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The glial growth factors deficiency and synaptic destabilization hypothesis of schizophrenia.

Moises HW, Zoega T, Gottesman II - BMC Psychiatry (2002)

Bottom Line: These factors include neuregulin, insulin-like growth factor I, insulin, epidermal growth factor, neurotrophic growth factors, erbB receptors, phosphatidylinositol-3 kinase, growth arrest specific genes, neuritin, tumor necrosis factor alpha, glutamate, NMDA and cholinergic receptors.A genetically and epigenetically determined low baseline of glial growth factor signaling and synaptic strength is expected to increase the vulnerability for additional reductions (e.g., by viruses such as HHV-6 and JC virus infecting glial cells).Supported by informed conjectures and empirical facts, the hypothesis makes an attractive case for a large number of further investigations.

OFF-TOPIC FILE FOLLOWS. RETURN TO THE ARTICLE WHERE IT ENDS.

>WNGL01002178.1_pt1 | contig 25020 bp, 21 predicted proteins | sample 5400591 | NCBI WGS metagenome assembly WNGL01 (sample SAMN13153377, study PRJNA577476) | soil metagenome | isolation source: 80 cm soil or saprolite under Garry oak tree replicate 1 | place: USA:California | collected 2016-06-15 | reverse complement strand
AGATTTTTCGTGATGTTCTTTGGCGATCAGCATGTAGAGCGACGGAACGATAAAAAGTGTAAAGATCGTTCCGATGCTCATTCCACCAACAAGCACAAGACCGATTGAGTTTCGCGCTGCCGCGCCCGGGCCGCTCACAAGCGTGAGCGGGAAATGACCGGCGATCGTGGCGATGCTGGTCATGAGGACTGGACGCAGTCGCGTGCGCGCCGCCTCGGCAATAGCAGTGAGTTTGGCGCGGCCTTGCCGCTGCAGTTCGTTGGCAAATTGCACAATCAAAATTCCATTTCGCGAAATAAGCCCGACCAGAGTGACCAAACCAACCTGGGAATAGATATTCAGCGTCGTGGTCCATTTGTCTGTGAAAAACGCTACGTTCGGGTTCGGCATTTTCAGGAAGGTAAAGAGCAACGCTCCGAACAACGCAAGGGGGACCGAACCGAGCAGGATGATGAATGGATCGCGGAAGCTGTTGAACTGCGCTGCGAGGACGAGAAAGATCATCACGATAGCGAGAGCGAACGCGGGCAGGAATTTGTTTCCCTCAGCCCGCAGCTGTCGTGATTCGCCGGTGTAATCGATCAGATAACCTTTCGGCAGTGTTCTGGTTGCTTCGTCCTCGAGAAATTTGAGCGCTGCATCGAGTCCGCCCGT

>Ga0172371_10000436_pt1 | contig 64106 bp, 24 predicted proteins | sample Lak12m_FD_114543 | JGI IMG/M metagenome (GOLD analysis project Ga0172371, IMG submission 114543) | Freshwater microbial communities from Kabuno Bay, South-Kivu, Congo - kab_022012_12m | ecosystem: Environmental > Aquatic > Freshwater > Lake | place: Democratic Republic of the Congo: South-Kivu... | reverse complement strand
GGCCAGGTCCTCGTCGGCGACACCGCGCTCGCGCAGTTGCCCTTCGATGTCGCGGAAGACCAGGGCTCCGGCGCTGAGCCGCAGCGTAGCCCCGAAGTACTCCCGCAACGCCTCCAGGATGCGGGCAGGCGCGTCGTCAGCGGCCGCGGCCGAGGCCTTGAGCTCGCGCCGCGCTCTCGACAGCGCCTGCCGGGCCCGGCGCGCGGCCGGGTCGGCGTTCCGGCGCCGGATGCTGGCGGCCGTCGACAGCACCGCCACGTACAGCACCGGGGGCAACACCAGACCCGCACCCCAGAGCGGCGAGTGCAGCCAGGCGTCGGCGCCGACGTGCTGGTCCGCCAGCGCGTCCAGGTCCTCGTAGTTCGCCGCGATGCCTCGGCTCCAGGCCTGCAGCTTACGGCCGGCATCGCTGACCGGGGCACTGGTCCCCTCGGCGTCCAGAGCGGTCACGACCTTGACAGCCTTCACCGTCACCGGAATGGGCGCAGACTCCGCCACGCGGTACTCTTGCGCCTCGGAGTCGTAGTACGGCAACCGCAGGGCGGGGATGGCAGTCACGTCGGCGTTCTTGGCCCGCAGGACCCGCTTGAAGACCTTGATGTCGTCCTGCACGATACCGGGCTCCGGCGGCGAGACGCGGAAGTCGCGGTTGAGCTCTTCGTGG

View Article: PubMed Central - HTML - PubMed

Affiliation: Molecular Genetics Laboratory, Department of Psychiatry, Kiel University Hospital, Niemannsweg 147, 24105 Kiel, Germany. moises@psychiatry.uni-kiel.de

ABSTRACT

Background: A systems approach to understanding the etiology of schizophrenia requires a theory which is able to integrate genetic as well as neurodevelopmental factors.

Presentation of the hypothesis: Based on a co-localization of loci approach and a large amount of circumstantial evidence, we here propose that a functional deficiency of glial growth factors and of growth factors produced by glial cells are among the distal causes in the genotype-to-phenotype chain leading to the development of schizophrenia. These factors include neuregulin, insulin-like growth factor I, insulin, epidermal growth factor, neurotrophic growth factors, erbB receptors, phosphatidylinositol-3 kinase, growth arrest specific genes, neuritin, tumor necrosis factor alpha, glutamate, NMDA and cholinergic receptors. A genetically and epigenetically determined low baseline of glial growth factor signaling and synaptic strength is expected to increase the vulnerability for additional reductions (e.g., by viruses such as HHV-6 and JC virus infecting glial cells). This should lead to a weakening of the positive feedback loop between the presynaptic neuron and its targets, and below a certain threshold to synaptic destabilization and schizophrenia.